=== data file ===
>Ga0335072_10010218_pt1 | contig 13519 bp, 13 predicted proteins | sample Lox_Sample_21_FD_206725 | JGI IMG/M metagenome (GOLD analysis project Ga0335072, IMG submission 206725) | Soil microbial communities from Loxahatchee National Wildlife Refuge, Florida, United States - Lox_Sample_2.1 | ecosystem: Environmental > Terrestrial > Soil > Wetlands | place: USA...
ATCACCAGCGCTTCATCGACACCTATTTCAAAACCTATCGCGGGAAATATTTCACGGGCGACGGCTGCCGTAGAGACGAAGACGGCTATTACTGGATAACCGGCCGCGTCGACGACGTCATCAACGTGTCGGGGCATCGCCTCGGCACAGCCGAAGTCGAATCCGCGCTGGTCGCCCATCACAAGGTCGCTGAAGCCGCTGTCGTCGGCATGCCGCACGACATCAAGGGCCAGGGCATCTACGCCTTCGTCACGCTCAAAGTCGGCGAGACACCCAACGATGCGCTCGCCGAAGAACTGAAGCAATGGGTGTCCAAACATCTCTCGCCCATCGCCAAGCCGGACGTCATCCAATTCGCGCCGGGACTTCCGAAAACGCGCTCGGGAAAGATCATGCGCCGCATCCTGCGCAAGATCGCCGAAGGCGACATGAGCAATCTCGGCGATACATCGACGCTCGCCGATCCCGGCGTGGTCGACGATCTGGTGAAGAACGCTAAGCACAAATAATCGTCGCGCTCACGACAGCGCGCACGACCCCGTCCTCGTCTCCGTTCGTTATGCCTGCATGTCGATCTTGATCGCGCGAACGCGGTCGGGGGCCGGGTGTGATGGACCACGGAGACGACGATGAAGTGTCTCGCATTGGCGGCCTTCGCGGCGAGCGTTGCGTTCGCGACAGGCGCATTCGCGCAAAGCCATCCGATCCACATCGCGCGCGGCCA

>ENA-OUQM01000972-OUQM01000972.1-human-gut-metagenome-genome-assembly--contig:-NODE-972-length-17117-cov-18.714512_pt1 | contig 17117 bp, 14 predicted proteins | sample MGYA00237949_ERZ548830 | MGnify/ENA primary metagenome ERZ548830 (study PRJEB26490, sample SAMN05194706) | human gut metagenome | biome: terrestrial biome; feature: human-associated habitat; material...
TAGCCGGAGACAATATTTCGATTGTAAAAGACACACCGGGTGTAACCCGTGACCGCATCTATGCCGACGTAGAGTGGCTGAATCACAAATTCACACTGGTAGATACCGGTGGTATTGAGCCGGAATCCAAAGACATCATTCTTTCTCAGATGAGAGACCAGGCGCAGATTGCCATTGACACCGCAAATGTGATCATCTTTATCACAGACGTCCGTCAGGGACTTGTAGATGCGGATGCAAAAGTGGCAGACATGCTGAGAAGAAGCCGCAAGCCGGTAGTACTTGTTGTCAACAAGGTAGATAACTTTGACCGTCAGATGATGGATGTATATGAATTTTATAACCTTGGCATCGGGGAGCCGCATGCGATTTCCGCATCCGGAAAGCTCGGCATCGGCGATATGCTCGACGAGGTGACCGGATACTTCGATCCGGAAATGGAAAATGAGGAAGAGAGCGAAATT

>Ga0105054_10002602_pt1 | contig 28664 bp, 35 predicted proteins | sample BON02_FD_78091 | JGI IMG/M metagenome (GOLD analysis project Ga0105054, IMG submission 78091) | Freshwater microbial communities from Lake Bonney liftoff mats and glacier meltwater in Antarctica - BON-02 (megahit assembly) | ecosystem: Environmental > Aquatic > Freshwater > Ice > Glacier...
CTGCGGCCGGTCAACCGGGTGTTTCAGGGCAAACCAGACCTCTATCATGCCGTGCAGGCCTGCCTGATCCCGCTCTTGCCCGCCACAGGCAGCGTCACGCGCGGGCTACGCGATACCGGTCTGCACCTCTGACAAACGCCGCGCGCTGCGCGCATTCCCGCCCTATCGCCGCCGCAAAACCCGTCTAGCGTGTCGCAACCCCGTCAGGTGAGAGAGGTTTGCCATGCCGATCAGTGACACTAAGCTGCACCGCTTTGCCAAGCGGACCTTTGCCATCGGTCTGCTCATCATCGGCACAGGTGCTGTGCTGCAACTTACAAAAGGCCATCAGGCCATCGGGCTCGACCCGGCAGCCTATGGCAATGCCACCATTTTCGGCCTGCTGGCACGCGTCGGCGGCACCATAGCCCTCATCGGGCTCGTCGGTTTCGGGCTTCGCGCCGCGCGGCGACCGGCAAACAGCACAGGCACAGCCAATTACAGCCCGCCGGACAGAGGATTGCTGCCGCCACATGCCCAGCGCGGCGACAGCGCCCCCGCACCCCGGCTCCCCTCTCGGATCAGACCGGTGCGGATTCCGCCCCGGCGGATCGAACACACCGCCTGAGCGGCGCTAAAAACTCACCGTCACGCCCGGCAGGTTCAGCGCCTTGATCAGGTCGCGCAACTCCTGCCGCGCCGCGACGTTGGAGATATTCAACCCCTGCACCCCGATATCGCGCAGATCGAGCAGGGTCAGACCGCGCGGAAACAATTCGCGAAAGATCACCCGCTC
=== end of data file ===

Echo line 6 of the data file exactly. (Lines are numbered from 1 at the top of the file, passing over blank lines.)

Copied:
CTGCGGCCGGTCAACCGGGTGTTTCAGGGCAAACCAGACCTCTATCATGCCGTGCAGGCCTGCCTGATCCCGCTCTTGCCCGCCACAGGCAGCGTCACGCGCGGGCTACGCGATACCGGTCTGCACCTCTGACAAACGCCGCGCGCTGCGCGCATTCCCGCCCTATCGCCGCCGCAAAACCCGTCTAGCGTGTCGCAACCCCGTCAGGTGAGAGAGGTTTGCCATGCCGATCAGTGACACTAAGCTGCACCGCTTTGCCAAGCGGACCTTTGCCATCGGTCTGCTCATCATCGGCACAGGTGCTGTGCTGCAACTTACAAAAGGCCATCAGGCCATCGGGCTCGACCCGGCAGCCTATGGCAATGCCACCATTTTCGGCCTGCTGGCACGCGTCGGCGGCACCATAGCCCTCATCGGGCTCGTCGGTTTCGGGCTTCGCGCCGCGCGGCGACCGGCAAACAGCACAGGCACAGCCAATTACAGCCCGCCGGACAGAGGATTGCTGCCGCCACATGCCCAGCGCGGCGACAGCGCCCCCGCACCCCGGCTCCCCTCTCGGATCAGACCGGTGCGGATTCCGCCCCGGCGGATCGAACACACCGCCTGAGCGGCGCTAAAAACTCACCGTCACGCCCGGCAGGTTCAGCGCCTTGATCAGGTCGCGCAACTCCTGCCGCGCCGCGACGTTGGAGATATTCAACCCCTGCACCCCGATATCGCGCAGATCGAGCAGGGTCAGACCGCGCGGAAACAATTCGCGAAAGATCACCCGCTC